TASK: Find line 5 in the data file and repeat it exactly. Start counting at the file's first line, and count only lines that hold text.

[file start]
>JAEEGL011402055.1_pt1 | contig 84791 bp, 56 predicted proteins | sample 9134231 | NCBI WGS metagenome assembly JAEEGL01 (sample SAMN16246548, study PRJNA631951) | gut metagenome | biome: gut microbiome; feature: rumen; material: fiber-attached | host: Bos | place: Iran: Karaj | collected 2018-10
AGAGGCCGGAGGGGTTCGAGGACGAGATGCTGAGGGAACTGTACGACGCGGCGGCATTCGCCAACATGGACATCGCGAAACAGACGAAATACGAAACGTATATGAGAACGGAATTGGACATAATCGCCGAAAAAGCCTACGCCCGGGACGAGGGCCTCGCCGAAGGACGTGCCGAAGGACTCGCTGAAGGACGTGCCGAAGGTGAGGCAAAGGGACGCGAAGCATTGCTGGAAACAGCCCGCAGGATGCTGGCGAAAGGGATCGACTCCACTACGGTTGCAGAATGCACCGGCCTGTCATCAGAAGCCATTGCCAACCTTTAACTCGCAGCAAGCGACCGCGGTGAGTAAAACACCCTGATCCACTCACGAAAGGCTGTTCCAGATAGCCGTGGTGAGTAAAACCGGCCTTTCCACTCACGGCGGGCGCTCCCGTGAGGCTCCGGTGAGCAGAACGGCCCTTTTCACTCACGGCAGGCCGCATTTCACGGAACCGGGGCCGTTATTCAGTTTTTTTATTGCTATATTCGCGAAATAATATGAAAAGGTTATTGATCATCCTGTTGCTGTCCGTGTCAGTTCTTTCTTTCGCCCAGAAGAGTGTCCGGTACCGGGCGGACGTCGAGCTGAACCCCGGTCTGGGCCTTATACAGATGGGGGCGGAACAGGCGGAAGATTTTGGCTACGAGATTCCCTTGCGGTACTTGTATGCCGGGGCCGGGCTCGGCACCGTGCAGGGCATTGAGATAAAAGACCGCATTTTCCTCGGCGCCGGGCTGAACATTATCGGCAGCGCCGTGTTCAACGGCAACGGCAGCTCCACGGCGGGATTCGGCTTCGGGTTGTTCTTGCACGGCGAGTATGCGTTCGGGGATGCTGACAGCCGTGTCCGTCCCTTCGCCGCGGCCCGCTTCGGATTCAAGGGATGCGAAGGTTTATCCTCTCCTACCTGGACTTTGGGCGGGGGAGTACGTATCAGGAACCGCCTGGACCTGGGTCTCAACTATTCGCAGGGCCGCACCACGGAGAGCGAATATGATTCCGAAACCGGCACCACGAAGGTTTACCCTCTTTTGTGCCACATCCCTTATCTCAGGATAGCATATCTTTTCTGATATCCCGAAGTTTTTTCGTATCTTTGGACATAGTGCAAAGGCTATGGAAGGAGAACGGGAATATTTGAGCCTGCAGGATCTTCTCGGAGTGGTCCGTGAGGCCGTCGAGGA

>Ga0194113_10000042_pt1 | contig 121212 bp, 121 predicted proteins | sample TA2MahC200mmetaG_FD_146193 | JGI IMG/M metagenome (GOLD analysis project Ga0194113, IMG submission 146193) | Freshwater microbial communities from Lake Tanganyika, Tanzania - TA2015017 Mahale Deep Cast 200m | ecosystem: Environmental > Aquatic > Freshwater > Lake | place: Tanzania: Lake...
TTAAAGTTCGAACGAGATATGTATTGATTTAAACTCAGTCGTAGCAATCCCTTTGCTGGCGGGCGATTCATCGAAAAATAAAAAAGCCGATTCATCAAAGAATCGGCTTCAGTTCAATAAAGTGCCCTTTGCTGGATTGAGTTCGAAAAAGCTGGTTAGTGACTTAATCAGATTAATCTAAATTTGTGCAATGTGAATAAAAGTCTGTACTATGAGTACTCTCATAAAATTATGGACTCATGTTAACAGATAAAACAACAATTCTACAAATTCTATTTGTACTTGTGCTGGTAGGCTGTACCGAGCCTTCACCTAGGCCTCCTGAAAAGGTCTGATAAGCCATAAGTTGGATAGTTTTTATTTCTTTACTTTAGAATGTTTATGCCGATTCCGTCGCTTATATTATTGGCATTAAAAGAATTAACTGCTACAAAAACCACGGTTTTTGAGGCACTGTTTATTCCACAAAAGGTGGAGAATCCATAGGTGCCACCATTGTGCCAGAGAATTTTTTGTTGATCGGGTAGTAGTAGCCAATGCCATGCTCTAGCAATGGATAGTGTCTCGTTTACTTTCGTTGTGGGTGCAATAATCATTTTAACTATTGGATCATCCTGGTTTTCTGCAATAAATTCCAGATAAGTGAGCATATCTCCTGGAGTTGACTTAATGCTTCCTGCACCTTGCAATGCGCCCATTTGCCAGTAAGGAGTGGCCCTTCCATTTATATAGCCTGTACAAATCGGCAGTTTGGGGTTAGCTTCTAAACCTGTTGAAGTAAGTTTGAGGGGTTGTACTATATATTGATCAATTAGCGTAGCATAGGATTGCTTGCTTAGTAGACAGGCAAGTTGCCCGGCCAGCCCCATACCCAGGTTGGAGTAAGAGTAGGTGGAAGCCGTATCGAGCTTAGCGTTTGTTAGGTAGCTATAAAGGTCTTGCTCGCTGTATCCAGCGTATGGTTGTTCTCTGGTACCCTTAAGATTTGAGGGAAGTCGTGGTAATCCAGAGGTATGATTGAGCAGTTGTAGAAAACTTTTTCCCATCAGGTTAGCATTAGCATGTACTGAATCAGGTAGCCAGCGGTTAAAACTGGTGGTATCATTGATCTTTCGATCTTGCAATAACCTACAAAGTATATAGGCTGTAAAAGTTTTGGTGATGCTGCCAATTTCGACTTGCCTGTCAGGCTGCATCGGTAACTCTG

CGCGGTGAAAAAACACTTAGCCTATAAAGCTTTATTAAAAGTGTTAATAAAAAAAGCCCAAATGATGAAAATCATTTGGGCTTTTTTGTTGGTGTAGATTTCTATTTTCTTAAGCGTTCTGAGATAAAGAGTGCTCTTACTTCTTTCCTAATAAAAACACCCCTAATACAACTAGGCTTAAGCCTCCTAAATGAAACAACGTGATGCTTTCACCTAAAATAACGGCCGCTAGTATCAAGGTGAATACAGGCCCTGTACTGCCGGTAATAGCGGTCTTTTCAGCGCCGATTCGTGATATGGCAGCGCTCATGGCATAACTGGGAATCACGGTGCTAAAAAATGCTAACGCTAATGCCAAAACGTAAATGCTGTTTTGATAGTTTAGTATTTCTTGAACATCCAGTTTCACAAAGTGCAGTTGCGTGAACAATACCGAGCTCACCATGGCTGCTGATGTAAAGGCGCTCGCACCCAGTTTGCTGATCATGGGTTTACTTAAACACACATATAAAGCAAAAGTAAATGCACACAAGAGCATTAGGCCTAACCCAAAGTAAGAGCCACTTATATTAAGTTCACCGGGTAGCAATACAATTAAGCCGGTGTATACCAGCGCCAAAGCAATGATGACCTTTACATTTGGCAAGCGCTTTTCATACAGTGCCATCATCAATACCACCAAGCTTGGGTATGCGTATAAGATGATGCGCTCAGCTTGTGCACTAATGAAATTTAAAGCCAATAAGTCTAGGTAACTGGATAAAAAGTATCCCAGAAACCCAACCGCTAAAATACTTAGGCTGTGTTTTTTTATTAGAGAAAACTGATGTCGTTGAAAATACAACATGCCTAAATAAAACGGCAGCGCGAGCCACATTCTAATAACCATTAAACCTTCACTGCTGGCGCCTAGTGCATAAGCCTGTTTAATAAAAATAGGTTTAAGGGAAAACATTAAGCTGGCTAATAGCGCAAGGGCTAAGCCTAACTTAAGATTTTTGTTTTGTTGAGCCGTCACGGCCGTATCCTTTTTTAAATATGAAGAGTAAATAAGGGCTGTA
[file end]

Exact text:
CGCGGTGAAAAAACACTTAGCCTATAAAGCTTTATTAAAAGTGTTAATAAAAAAAGCCCAAATGATGAAAATCATTTGGGCTTTTTTGTTGGTGTAGATTTCTATTTTCTTAAGCGTTCTGAGATAAAGAGTGCTCTTACTTCTTTCCTAATAAAAACACCCCTAATACAACTAGGCTTAAGCCTCCTAAATGAAACAACGTGATGCTTTCACCTAAAATAACGGCCGCTAGTATCAAGGTGAATACAGGCCCTGTACTGCCGGTAATAGCGGTCTTTTCAGCGCCGATTCGTGATATGGCAGCGCTCATGGCATAACTGGGAATCACGGTGCTAAAAAATGCTAACGCTAATGCCAAAACGTAAATGCTGTTTTGATAGTTTAGTATTTCTTGAACATCCAGTTTCACAAAGTGCAGTTGCGTGAACAATACCGAGCTCACCATGGCTGCTGATGTAAAGGCGCTCGCACCCAGTTTGCTGATCATGGGTTTACTTAAACACACATATAAAGCAAAAGTAAATGCACACAAGAGCATTAGGCCTAACCCAAAGTAAGAGCCACTTATATTAAGTTCACCGGGTAGCAATACAATTAAGCCGGTGTATACCAGCGCCAAAGCAATGATGACCTTTACATTTGGCAAGCGCTTTTCATACAGTGCCATCATCAATACCACCAAGCTTGGGTATGCGTATAAGATGATGCGCTCAGCTTGTGCACTAATGAAATTTAAAGCCAATAAGTCTAGGTAACTGGATAAAAAGTATCCCAGAAACCCAACCGCTAAAATACTTAGGCTGTGTTTTTTTATTAGAGAAAACTGATGTCGTTGAAAATACAACATGCCTAAATAAAACGGCAGCGCGAGCCACATTCTAATAACCATTAAACCTTCACTGCTGGCGCCTAGTGCATAAGCCTGTTTAATAAAAATAGGTTTAAGGGAAAACATTAAGCTGGCTAATAGCGCAAGGGCTAAGCCTAACTTAAGATTTTTGTTTTGTTGAGCCGTCACGGCCGTATCCTTTTTTAAATATGAAGAGTAAATAAGGGCTGTA